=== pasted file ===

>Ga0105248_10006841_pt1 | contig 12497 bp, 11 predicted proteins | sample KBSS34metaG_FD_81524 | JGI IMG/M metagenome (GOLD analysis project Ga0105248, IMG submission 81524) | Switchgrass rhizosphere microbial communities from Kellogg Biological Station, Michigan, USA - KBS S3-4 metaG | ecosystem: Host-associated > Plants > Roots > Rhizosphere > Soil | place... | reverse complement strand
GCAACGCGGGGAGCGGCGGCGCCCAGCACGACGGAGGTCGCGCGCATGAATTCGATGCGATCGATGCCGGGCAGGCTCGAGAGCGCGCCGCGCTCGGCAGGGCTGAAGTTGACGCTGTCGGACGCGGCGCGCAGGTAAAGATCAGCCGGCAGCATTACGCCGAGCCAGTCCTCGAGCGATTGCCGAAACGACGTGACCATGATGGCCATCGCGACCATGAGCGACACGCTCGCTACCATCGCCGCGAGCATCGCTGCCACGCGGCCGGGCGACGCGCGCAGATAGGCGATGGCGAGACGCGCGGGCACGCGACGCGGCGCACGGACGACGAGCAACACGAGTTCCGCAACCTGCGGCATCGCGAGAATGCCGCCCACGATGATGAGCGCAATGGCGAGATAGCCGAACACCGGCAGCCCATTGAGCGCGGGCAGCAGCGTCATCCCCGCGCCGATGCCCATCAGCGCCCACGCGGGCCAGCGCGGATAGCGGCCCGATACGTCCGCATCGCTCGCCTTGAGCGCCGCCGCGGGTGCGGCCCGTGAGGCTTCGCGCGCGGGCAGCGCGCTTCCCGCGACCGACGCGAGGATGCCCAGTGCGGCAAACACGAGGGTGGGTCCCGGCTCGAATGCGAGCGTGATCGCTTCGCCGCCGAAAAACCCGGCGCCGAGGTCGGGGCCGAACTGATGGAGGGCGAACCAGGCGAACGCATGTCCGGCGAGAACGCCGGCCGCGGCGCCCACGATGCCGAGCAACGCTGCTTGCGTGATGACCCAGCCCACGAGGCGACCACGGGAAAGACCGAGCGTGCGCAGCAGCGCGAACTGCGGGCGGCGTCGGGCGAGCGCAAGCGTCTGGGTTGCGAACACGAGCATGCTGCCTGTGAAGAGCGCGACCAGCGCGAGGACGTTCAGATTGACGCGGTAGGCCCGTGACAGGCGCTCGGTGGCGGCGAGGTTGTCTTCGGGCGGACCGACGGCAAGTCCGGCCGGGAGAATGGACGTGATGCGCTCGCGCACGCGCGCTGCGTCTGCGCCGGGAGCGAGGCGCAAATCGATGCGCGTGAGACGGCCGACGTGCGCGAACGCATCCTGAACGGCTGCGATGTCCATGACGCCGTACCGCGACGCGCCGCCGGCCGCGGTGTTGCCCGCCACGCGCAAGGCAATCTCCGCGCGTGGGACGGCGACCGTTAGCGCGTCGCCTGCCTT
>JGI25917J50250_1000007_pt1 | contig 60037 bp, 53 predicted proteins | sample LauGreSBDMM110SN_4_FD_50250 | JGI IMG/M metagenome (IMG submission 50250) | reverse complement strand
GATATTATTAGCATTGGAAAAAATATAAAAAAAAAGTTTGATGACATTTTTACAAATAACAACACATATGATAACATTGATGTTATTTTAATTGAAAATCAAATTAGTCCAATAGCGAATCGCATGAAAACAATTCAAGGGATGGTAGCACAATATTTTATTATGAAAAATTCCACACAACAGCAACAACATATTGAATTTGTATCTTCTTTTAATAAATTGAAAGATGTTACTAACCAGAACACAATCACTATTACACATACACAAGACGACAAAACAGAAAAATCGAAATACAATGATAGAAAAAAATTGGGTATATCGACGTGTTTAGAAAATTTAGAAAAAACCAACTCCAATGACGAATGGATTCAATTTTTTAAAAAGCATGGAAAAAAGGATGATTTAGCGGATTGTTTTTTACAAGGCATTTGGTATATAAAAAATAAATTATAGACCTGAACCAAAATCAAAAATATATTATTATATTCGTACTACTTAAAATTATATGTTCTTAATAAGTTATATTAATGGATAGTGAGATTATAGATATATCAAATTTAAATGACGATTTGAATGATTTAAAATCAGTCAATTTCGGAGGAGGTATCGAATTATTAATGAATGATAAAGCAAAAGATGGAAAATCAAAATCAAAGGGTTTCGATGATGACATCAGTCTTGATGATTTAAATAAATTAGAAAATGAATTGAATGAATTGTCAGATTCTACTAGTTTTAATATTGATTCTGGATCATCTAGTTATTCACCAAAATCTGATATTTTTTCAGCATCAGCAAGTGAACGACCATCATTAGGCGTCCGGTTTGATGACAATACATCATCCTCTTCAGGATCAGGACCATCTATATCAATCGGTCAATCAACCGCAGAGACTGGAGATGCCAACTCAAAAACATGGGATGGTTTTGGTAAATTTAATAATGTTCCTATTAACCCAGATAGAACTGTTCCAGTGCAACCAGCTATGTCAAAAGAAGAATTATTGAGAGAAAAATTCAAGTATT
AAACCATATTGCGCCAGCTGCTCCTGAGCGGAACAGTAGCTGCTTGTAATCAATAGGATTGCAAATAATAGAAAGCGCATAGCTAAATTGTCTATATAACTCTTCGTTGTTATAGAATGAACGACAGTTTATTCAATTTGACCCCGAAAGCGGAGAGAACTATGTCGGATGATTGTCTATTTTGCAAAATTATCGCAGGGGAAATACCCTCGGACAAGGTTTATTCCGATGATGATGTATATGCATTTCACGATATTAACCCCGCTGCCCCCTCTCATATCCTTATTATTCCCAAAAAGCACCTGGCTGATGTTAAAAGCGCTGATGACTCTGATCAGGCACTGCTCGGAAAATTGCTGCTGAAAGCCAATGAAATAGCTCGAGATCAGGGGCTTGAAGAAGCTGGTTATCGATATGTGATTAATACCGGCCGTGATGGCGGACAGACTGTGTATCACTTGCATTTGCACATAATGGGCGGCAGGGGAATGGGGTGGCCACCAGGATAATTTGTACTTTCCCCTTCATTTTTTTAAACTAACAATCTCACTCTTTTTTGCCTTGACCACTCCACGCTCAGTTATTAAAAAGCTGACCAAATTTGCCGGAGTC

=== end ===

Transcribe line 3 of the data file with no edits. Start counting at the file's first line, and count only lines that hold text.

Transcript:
>JGI25917J50250_1000007_pt1 | contig 60037 bp, 53 predicted proteins | sample LauGreSBDMM110SN_4_FD_50250 | JGI IMG/M metagenome (IMG submission 50250) | reverse complement strand